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NEWS6 September 2019

Met Police supplied images for King’s Cross facial recognition

GDPR News Privacy Public Sector UK

UK – The Metropolitan Police and British Transport Police have both reversed their positions on the use of facial recognition technology in London’s King’s Cross, after previously saying they had no involvement.

Information originally provided by the Metropolitan Police was "incorrect" and the force had "in fact shared images related to facial recognition with King’s Cross Central Limited Partnership", London mayor Sadiq Khan said in an update on Wednesday ( 4th September).

The activity ceased in 2018, according to the mayor.

The issue was raised in July by Sian Berry, Green Party co-leader for England and Wales, who asked the mayor whether the Met Police had worked with any private organisations to monitor people’s facial data. 

The Information Commissioner’s Office (ICO) launched an investigation into the use of the technology in the King’s Cross Central area after it was first reported by the Financial Times in August.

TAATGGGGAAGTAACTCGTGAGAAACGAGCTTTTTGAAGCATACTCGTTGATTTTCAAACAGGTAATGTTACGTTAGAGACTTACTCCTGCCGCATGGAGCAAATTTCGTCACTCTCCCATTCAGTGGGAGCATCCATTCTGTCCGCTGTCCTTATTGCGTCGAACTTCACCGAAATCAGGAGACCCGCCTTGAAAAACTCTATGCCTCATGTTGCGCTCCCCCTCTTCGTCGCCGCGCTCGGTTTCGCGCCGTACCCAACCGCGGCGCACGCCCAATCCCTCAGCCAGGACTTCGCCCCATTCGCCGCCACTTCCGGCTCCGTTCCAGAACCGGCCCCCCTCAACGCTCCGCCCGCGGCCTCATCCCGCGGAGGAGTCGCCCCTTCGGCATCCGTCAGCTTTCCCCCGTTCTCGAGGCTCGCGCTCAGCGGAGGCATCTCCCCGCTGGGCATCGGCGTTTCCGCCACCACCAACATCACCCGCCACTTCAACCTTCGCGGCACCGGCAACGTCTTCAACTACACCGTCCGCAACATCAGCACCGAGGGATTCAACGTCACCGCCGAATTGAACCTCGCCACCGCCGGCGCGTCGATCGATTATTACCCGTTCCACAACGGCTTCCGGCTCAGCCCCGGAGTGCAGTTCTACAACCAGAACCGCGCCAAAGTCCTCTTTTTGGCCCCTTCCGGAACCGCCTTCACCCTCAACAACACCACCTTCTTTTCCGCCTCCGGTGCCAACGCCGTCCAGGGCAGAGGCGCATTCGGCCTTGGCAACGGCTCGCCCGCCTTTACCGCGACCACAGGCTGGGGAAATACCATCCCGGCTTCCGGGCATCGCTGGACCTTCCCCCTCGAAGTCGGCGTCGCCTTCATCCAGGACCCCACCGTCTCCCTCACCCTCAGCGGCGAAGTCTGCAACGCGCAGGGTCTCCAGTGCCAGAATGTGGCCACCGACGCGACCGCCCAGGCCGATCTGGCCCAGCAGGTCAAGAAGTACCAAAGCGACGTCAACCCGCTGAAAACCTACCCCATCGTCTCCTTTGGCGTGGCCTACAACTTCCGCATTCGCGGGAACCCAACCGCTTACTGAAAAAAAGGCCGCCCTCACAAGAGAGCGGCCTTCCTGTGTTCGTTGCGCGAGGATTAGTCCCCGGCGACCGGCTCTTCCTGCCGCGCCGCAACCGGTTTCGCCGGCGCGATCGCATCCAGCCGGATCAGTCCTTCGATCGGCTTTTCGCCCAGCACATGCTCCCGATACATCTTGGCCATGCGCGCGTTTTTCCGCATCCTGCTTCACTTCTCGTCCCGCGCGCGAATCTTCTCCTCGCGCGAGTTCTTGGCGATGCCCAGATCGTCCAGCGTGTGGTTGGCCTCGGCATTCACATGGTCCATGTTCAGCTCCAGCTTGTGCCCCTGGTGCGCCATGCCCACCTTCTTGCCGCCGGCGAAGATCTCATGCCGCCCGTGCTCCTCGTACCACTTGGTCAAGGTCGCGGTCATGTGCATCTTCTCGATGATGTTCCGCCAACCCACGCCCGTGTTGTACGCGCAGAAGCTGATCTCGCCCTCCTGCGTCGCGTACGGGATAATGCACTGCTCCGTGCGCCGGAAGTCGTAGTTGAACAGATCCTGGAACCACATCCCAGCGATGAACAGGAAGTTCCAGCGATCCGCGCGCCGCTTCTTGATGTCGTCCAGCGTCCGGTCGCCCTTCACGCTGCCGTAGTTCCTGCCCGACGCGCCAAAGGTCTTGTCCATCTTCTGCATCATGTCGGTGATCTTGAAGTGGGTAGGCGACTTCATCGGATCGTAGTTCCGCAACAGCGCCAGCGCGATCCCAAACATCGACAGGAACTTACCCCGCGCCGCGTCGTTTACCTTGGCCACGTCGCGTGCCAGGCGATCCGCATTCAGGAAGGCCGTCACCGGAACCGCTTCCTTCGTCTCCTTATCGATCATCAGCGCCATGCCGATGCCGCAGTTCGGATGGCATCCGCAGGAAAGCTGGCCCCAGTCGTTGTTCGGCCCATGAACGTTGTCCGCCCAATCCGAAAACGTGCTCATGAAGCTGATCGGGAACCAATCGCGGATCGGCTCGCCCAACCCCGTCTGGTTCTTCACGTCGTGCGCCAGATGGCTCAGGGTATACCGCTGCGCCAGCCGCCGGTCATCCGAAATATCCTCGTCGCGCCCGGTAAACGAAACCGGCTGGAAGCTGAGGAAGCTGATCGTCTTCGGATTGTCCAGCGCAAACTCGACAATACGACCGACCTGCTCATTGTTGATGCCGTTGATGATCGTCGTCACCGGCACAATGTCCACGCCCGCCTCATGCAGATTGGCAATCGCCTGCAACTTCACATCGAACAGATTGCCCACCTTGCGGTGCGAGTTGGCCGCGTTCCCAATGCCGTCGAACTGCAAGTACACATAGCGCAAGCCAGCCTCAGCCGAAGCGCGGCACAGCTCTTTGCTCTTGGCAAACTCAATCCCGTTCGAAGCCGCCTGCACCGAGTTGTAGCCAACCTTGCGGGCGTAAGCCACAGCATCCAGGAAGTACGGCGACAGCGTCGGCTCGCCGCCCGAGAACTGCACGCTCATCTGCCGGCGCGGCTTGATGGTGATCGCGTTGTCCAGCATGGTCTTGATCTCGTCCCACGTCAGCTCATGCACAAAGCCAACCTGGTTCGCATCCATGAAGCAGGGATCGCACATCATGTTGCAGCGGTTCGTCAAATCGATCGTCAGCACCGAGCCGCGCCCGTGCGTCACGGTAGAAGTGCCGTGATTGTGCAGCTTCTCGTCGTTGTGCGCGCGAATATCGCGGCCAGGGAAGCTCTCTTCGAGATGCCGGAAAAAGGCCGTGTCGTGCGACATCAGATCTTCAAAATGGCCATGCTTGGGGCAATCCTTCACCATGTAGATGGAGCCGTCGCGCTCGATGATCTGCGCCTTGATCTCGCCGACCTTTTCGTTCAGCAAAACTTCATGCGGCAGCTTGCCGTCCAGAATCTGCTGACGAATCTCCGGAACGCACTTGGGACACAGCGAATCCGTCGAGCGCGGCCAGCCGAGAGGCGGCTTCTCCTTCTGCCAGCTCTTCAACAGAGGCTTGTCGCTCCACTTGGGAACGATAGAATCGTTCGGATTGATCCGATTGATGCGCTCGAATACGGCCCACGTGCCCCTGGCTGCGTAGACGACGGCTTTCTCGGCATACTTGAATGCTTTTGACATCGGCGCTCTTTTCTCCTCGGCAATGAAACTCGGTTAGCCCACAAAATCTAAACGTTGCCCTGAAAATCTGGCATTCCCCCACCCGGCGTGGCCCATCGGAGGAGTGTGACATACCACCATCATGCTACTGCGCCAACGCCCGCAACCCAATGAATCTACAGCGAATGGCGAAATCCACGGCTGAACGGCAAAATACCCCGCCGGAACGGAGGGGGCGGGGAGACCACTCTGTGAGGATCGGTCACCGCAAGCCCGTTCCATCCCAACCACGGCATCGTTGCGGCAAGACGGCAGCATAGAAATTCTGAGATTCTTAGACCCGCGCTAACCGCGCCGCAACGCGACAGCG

Both the Met and the British Transport Police (BTP) said earlier this week they were unaware of any police involvement in the use of facial recognition at the King’s Cross development.

However, the BTP said in an updated statement yesterday ( 5th September): "Between 2016 and 2018, local teams based at King’s Cross worked with our partners to share images of a small number of convicted offenders, who routinely offended or committed anti-social behaviour in the area. This was legitimate action in order to prevent crime and keep people safe."

The Metropolitan Police Service (MPS) said in a statement: "Prior to Spring 2018, the MPS shared images, for the purposes of facial recognition to assist in the prevention of crime, with the King’s Cross Estate team under a local agreement developed between local police and the partnership. This ceased in Spring 2018."

MPS added it had not shared any images with the King’s Cross Estate "for facial recognition purposes" since March 2018.

The mayor has asked for a report from the MPS on the development and the force’s wider data-sharing practices. The ICO’s probe on the use of the technology at King’s Cross is ongoing.

The development came at the same time as a high court ruling in Cardiff that police use of automatic facial recognition technology is lawful after a member of the public launched a legal challenge. 

@RESEARCH LIVE

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